• Hi Mark, what you describe here are conservation goals, unrelated to animal rights goals. The animal rights philosophy is not concerned with conserving species or habitat, but with having society recognise rights for animals.

    • I understand that. What is wrong with animals having rights? What gives humans the right to abuse and torture other species for own purpose? What is humanity? What does that mean to you? Is it right to torture an animal for some fur trim? And not to at least consume the meat as well? There was a time when humans legitimately hunted animals for survival. Now it is for greed and sport. Poor animals. Where is our humanity?

      • That’s a whole other issue, Mark, and has nothing to do with Gucci’s claim of “sustainability”. Let me just take issue with your use of the word “torture”, since this is so often heard from animal rights proponents. People who produce food and clothing from animals never “torture” those animals, and if they did, everyone would condemn them. Torture involves the intentional inflicting of pain – mental or physical – in order to extract information or simply for the sake of causing suffering, whether for revenge or out of a sadistic tendency. So please stop using this word. It’s really misleading.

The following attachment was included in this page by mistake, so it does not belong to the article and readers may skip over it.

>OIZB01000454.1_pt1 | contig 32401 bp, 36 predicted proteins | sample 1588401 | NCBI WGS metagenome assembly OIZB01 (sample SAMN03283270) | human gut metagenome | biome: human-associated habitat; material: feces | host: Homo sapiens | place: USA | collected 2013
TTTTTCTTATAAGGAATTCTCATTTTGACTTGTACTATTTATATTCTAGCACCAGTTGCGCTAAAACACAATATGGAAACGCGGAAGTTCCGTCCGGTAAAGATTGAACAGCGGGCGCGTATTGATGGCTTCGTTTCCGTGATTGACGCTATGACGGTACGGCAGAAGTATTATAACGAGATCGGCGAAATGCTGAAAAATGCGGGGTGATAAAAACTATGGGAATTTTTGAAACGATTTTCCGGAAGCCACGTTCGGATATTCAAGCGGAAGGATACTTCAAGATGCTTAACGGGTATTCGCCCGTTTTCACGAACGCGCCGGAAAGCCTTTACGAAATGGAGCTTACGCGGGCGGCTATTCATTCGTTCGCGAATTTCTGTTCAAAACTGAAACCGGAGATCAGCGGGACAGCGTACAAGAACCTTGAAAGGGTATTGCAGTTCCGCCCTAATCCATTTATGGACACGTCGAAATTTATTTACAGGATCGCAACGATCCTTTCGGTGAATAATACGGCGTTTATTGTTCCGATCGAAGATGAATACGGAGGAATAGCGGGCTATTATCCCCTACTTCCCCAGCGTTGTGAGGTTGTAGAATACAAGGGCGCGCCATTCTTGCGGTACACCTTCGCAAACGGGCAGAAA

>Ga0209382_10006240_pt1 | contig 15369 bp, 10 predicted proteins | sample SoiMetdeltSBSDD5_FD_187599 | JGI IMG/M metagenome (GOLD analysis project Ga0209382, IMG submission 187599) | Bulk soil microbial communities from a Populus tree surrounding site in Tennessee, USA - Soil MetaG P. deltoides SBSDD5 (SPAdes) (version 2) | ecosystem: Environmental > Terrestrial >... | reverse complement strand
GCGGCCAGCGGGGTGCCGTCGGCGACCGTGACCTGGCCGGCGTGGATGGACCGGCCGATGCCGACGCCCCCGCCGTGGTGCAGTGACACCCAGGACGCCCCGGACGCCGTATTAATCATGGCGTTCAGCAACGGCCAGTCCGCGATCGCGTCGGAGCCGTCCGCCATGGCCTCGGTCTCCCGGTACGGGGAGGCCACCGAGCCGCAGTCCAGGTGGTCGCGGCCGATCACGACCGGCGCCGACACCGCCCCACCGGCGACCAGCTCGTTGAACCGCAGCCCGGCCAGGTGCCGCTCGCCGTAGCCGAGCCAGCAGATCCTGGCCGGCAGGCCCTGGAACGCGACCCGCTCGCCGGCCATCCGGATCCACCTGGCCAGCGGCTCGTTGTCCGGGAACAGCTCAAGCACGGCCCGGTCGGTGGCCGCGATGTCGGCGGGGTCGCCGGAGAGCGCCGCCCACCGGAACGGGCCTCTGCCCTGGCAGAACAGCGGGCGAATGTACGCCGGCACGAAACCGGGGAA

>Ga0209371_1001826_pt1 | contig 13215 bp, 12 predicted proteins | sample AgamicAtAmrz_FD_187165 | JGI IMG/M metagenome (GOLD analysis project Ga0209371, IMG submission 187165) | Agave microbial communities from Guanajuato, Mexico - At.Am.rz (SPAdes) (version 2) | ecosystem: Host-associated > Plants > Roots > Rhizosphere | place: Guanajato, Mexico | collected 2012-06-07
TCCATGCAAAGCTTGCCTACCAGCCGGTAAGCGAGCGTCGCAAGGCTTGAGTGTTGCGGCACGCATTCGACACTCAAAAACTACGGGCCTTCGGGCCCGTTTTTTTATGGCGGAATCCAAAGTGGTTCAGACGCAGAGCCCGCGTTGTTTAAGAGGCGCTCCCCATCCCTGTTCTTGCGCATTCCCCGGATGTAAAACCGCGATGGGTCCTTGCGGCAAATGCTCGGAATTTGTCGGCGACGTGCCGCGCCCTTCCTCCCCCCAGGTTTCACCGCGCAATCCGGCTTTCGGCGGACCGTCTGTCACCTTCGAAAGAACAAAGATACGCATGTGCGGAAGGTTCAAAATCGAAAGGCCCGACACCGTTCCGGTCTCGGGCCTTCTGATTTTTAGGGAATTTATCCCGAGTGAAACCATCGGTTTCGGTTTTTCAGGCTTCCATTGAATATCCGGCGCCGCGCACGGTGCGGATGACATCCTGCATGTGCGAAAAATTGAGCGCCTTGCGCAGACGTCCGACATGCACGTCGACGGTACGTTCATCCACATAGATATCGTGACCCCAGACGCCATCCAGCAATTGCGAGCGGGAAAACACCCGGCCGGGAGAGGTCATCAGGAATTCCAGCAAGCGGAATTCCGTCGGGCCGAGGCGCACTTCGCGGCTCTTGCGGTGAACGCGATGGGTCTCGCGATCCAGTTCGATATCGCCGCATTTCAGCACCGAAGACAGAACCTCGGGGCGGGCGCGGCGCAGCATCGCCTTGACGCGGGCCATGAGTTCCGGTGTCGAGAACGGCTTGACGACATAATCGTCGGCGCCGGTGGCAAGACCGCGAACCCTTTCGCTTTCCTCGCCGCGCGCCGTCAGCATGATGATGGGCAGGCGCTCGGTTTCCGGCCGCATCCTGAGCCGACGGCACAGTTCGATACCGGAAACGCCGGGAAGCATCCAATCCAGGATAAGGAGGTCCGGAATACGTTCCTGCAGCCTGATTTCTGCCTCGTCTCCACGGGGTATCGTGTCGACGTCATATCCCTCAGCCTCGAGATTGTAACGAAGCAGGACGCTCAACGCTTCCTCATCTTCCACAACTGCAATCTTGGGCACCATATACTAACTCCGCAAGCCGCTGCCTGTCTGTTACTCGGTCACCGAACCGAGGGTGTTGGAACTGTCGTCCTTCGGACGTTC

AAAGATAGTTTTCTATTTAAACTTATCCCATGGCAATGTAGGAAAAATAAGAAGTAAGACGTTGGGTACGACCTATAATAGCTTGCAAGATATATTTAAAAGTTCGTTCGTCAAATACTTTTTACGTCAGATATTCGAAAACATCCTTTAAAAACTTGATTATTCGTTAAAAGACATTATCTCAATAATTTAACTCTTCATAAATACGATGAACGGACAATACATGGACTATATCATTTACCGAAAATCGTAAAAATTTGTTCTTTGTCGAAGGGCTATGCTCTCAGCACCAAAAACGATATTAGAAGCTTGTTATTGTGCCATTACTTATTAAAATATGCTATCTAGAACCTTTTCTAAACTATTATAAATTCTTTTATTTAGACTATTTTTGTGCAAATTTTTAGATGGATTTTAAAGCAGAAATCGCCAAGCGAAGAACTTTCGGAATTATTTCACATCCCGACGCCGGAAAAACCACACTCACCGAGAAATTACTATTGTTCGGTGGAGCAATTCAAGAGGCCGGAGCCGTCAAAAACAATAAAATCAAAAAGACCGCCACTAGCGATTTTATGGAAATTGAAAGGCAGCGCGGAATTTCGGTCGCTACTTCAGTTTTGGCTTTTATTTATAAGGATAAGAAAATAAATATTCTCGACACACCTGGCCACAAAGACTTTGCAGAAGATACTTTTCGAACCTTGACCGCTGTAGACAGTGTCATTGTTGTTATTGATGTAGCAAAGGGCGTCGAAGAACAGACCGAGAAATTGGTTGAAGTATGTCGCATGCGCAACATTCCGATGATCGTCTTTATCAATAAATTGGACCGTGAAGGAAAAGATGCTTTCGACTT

• If animals had rights we would not be able to keep them for pets, use them for medical research, eat them, or wear them. We would need to stop driving as people would go to jail for murder in the case of roadkill. We wouldn’t be allowed to kill cockroaches in our home. Giving animal rights is absurd and ridiculous. And to suggest we are all killing animals for “greed and sport” is ridiculous. I don’t wear a fur coat for greed or sport. I wear it because it keeps me warm, and I would rather wear a sustainably harvested animal skin than something made of petroleum.

  • Another great read. They’re probably so confused because someone within Gucci is listening to the animal rights nut jobs too.